6. Once launched you should see the Secure CPR Manager Window this application will allow you to create a virtual com port directed to your Lantronix Ethernet device. You may press F1 at any time to access the applications help menu.
  7. Click the Add/Remove button in the upper right corner to add a new virtual com port. A window will appear.
  8. All Com ports on your computer will be displayed. Click the check box next to the first available Com port then click ok. (Note you may click the checkbox next to any available com port).
  9. You will now see the com port listed in red under the list of com ports. Double click the com port to edit it.
  10. You will now see all settings for the com port. We recommend leaving all default settings initially, you may change them later if needed. Scroll down in the com port settings until you see the table with Service Host and TCP Port. A text box under Host and TCP Port should be available.
  11. Click the Search For Devices button at the top of the window. You should see the Lantronix device appear in the Device List after a few seconds. Here the IP address and TCP port number will be listed. Type the IP address into the Host text box and the TCP port number into the TCP Port text box.
  12. Click the Save Button above to save this new virtual com port. The Com port in the list should turn black and should be ready for use.
  13. Close the Secure CPR Manager. Launch NCD Base Station.
  14. In Base Station select the newly created com port from the com port list, ensure 115200 baud is selected as the baud rate, then click ok.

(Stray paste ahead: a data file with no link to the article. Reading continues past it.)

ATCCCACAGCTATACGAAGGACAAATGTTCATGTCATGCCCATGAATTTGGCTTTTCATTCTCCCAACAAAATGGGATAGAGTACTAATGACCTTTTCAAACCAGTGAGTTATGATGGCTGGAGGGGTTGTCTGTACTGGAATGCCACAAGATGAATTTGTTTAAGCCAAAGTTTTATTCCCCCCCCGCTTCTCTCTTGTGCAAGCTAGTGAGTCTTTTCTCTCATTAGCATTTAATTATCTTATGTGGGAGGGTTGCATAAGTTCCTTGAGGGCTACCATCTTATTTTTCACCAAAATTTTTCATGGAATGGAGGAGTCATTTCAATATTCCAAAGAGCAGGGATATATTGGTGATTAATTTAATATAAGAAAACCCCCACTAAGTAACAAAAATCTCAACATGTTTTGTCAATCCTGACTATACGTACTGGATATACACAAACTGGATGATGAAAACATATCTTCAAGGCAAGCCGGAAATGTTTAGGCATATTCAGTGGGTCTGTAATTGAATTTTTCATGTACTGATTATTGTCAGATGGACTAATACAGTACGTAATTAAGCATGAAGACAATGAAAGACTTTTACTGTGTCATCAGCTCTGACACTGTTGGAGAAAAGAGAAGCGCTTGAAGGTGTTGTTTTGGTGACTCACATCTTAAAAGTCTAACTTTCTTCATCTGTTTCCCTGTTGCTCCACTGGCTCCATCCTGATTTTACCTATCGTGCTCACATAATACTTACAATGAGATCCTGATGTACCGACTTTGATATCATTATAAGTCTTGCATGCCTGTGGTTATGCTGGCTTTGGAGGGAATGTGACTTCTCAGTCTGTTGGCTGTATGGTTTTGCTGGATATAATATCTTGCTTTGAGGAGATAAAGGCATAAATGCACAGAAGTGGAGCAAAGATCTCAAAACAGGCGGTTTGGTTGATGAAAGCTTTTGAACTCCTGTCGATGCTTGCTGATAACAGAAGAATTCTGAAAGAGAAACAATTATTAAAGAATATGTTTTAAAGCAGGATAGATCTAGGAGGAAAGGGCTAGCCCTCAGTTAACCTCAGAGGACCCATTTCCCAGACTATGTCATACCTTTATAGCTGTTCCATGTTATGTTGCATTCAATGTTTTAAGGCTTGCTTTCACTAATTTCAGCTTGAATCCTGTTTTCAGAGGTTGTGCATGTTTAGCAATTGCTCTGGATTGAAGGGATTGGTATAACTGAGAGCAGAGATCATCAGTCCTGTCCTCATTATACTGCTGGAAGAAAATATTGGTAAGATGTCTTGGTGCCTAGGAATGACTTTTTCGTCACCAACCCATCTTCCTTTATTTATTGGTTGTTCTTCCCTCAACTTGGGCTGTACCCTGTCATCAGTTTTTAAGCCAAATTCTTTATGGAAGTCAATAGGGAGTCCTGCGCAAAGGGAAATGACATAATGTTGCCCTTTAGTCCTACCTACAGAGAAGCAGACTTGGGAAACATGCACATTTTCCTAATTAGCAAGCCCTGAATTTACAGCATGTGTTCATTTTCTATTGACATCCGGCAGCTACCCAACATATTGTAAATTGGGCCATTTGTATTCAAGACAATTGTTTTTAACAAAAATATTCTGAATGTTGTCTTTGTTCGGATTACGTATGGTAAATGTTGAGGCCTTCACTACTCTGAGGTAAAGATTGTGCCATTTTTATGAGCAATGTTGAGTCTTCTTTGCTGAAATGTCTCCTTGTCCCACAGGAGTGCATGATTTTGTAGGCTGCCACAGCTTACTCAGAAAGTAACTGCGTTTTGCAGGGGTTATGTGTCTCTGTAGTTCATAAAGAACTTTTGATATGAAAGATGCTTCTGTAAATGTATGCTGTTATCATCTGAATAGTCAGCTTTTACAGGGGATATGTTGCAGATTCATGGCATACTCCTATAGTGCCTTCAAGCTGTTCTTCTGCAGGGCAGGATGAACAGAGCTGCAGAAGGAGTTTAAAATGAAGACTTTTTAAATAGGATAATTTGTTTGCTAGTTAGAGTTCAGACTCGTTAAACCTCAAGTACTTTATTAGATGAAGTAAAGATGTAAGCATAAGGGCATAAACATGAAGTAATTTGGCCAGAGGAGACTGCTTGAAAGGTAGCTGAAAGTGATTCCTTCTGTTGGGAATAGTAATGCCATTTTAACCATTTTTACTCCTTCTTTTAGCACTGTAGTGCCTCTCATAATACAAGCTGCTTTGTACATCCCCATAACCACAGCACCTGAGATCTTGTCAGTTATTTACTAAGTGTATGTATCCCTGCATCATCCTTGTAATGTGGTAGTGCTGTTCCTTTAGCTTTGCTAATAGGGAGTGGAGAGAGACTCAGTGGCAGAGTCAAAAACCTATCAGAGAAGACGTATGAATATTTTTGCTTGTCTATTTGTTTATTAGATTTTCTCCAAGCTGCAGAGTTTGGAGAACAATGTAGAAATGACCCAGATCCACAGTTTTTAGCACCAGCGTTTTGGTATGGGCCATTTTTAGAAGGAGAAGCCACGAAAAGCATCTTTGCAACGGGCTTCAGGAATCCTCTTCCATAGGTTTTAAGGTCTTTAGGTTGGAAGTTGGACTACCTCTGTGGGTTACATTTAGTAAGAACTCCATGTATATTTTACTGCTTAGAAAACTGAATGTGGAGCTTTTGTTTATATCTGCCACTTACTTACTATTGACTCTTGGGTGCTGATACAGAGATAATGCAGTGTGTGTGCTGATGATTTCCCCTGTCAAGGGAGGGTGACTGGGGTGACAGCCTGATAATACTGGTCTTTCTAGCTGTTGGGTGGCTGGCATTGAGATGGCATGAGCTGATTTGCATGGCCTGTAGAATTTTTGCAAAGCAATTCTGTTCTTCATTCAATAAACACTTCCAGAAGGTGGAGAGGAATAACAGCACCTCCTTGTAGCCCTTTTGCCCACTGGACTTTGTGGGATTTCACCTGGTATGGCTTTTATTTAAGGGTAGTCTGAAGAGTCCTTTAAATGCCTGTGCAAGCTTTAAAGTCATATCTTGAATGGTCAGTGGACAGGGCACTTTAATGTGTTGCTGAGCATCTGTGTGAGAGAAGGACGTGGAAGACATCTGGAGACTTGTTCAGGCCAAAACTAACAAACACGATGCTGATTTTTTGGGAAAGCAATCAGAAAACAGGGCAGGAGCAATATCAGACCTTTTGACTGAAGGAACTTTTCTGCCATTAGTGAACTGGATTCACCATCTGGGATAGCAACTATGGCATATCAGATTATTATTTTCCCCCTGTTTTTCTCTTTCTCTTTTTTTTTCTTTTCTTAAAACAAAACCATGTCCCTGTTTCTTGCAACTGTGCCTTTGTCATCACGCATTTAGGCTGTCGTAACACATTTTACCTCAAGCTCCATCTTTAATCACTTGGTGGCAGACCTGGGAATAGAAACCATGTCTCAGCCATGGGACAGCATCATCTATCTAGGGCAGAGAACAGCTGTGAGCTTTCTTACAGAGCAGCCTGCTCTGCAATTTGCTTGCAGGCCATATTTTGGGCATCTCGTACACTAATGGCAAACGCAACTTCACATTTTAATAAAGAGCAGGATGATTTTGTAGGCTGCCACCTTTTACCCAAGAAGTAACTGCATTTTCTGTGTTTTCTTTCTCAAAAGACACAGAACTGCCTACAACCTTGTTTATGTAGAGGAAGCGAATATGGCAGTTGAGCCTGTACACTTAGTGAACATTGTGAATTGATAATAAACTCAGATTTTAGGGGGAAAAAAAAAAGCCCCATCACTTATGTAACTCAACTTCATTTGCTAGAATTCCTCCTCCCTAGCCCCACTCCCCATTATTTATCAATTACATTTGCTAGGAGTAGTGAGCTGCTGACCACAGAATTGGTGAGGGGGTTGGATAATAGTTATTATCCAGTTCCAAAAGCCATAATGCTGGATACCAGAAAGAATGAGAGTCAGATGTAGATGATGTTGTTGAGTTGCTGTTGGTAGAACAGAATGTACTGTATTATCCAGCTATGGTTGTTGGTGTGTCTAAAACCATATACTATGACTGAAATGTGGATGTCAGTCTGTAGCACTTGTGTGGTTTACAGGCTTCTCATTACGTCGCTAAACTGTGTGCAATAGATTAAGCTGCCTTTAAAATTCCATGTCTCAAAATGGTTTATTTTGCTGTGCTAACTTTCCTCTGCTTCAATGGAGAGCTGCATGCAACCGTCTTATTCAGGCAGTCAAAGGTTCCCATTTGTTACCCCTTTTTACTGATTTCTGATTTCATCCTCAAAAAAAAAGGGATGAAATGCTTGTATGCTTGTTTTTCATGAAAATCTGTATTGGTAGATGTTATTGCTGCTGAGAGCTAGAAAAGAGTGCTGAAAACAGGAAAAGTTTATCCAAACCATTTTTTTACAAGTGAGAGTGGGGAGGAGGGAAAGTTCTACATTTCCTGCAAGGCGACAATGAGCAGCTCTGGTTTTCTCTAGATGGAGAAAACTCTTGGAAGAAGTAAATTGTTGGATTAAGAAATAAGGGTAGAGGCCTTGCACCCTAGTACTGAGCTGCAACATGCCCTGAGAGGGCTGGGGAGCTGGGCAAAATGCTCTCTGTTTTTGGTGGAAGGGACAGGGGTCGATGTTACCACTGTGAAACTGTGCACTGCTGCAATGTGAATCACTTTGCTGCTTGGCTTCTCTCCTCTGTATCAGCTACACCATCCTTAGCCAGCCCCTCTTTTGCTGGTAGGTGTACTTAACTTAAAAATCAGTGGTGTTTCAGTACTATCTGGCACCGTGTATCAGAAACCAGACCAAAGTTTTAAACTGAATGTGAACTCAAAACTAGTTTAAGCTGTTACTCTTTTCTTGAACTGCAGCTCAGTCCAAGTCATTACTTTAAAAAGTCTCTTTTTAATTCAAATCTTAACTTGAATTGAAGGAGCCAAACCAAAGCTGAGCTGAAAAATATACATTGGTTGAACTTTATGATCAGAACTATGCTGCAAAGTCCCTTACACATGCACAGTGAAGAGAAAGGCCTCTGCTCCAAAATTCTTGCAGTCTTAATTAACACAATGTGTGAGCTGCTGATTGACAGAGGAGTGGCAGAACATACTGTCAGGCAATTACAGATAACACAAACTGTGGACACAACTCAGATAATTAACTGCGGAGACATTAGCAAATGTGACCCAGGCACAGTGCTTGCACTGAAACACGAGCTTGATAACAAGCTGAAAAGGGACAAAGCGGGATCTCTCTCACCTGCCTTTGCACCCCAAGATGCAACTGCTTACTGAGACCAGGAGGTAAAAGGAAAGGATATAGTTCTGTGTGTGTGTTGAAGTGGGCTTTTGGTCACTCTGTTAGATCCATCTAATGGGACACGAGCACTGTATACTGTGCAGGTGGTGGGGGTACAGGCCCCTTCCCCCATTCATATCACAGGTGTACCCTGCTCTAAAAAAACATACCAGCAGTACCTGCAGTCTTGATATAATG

15. The software should connect to the controller and display a list of sample applications you can now use to test your controller.

Functionality and Features

TCP/IP Communications

The main method of communication to our Ethernet modules is a standard TCP Socket. This communication protocol makes use of Network Sockets to create point to point tunnels that data can flow through bi-directionally. In this way the computer that is controlling the relay can send commands and shortly thereafter receive the response through the same Socket.

In most programming languages all you have to do to open a socket is import the appropriate plug-in, build the socket object, and connect the socket using the IP Address and Port Number of the target device. Once the request for connection reaches the target device via the IP Address as a physical address of an office building and the port number as the number of the particular off you are trying to reach.

Base Station software will adapt this window for your particular model of controller. Click on ProXR Advanced Relay Control Command Set

Finding the MAC Address

You can find the MAC Address of the module in one of two ways. The first option is to look on the top of the Ethernet Module itself where it is printed.

The second way is to run NCD Base Station on a computer that is on the same network as the Ethernet Module. This method will not work if there are multiple network devices on the same network.

DHCP and Static IP Addresses

This module supports both DHCP and static IP Addressing. For communications reliability, especially via Remote Access, we recommend using a Static IP Address when you feel comfortable doing so. This will ensure that the device will always be where you expect it to be when you try to connect to it.

DHCP

DHCP stands for Dynamic Host Configuration Protocol and basically means that your router will assign the first available IP Address in the list of IP Addresses and assign that to your device. While this technology makes network devices very easy to use and locate it is not as reliable in that certain circumstances will cause the IP Address it assigns to change or have two devices on the same IP Address. This should not be used in most relay control applications. DHCP is what these modules ship out as. In this way we can ensure that the module will successfully connect to any network regardless of IP Range.